It’s a dog’s world

So what am I doing in it, anyway?

Photo by Tom Angel

It’s said there are no bad dogs, only bad dog owners. If that’s true, I’m one of the worst dog owners ever to shake a leash.

I’ve had dogs that dig, dogs that bite, dogs that run away and don’t come back. I’ve had dogs that bark, dogs that scratch my door at night, dogs that keep me from my sleep and dogs that crap all over my yard, depositing nasty little nurseries for flies.

The odd thing is, I’ve never in my life actually gone out to get a dog. I’ve never said to myself, “Gee, I’d really like to have a dog hanging around, licking his privates, scratching his fleas, filling the air with doggie breath.” Nope, not once.

All the dogs I’ve owned, and there have been plenty, have come my way unbidden. An example is the collie-Labrador mix I inherited when his owners, my neighbors, asked me to take care of him while they were out of town for a week. They never came back.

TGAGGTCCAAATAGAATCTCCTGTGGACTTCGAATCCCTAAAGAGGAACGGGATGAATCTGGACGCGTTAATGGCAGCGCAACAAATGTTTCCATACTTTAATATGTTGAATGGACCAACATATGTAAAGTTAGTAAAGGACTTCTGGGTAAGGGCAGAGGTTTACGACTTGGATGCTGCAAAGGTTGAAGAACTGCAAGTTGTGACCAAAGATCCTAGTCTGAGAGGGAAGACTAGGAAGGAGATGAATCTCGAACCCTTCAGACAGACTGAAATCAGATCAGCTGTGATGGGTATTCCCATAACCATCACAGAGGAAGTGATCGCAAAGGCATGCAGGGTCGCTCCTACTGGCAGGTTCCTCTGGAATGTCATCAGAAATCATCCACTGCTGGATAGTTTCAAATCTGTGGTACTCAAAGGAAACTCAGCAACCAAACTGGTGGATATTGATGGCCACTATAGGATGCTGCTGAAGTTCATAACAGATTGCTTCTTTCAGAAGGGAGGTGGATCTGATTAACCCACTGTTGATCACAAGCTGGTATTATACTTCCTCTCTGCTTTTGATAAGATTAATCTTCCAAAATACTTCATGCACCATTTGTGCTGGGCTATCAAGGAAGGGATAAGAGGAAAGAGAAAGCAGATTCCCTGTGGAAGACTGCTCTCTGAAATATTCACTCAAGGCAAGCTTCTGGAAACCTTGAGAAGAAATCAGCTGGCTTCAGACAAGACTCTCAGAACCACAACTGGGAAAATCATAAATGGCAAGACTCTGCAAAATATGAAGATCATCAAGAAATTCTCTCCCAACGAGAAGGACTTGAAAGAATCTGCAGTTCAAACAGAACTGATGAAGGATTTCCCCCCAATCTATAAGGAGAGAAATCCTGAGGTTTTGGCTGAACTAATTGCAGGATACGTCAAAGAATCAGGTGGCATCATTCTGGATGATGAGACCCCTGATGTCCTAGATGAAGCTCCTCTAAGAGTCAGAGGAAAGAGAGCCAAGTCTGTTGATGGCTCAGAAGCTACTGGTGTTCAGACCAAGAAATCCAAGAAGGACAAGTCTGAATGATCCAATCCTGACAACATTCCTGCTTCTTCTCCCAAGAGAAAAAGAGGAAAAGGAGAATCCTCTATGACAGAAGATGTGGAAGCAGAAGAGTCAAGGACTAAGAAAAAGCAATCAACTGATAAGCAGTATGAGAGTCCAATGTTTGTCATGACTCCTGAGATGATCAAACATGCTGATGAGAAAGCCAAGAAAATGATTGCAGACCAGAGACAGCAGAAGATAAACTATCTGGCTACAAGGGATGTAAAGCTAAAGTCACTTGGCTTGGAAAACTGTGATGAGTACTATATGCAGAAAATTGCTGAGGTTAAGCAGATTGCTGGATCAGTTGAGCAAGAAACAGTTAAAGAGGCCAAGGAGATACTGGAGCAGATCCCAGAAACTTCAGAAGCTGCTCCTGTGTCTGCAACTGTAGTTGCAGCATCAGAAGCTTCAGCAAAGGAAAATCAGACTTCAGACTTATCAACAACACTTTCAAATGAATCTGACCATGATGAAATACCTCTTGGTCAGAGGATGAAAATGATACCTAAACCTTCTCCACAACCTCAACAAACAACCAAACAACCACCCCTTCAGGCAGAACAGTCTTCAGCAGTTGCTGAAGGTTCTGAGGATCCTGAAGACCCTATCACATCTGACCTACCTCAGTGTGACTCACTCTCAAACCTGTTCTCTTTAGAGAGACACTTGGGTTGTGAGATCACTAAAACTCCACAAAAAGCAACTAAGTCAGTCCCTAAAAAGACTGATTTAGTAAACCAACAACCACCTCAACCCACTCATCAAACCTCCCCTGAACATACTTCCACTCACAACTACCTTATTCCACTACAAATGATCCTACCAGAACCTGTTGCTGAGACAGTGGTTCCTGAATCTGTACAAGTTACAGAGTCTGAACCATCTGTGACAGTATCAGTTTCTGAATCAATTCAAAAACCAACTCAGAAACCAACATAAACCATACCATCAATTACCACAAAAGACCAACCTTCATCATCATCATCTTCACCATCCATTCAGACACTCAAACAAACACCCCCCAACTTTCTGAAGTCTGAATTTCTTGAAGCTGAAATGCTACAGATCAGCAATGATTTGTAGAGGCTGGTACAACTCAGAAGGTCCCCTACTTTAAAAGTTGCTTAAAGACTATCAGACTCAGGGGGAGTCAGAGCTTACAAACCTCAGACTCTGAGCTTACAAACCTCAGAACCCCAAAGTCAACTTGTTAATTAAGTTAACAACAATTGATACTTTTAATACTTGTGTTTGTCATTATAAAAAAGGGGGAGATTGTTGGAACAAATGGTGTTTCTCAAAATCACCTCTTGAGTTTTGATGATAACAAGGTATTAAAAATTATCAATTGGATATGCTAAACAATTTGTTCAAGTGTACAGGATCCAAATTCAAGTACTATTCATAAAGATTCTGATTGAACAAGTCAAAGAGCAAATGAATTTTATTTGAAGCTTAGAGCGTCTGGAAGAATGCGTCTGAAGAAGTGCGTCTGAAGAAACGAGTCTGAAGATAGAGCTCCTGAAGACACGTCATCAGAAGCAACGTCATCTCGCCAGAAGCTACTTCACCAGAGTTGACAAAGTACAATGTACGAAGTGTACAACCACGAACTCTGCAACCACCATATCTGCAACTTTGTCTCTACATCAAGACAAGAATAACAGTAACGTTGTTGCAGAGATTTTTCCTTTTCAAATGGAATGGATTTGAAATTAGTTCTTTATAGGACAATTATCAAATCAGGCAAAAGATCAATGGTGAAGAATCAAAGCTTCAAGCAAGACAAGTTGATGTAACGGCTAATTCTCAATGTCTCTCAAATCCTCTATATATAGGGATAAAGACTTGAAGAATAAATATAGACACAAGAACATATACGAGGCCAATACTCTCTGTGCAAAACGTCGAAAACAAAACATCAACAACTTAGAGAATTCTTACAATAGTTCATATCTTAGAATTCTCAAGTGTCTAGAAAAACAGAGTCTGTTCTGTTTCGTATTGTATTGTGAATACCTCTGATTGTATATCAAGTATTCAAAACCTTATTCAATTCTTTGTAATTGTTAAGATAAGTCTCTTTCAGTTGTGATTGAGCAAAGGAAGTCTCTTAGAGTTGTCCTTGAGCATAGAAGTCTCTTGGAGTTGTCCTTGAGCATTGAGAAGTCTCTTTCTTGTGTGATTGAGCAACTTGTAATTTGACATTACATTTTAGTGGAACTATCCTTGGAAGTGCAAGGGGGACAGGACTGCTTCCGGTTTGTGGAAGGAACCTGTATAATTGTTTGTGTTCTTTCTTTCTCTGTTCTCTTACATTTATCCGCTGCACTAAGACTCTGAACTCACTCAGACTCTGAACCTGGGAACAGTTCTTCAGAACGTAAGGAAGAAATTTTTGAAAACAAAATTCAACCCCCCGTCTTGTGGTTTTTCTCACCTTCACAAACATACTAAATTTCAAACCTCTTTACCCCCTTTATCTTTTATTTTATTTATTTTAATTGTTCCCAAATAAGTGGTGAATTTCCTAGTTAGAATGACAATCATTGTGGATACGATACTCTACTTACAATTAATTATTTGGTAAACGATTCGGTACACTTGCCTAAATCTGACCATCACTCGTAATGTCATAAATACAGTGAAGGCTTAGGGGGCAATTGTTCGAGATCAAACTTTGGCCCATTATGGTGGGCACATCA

They’d named him—get this—Collidor. That ridiculous name was the least of his liabilities, however. He had a gimp front leg from a close encounter with a car, a long, collie-like snout, tiny eyes and one lop ear. He was the most foolish-looking dog I’d ever seen. He was sweet, though, but as stupid as a hamster.

And horny? The poor guy couldn’t seem to get any doggie action. It wasn’t for lack of trying, however. He was forever getting beat up in fights over females in heat. Whenever I hear that expression, “hornier than a 10-dick dog,” I think of ol’ Collidor.

Another dog, a gray terrier mix named Penny, came my way when some of the kids in the neighborhood showed up at my door. One of them, a little girl, held this bedraggled puppy in her arms. “My momma’s gonna take her to the pound if we don’t find a home for her,” she said. My girlfriend gave me her best We-can’t-just-let-the-poor-thing-die look. What a sucker I am.

As dogs go, Penny was pretty good, much like the Maggie of my youth. She had one problem, however, and it was a biggie. She didn’t like men. When a strange man came to our house, she’d silently sidle up to him, giving no warning whatsoever—no bark, no growl, nothing—and sink her fangs into his legs.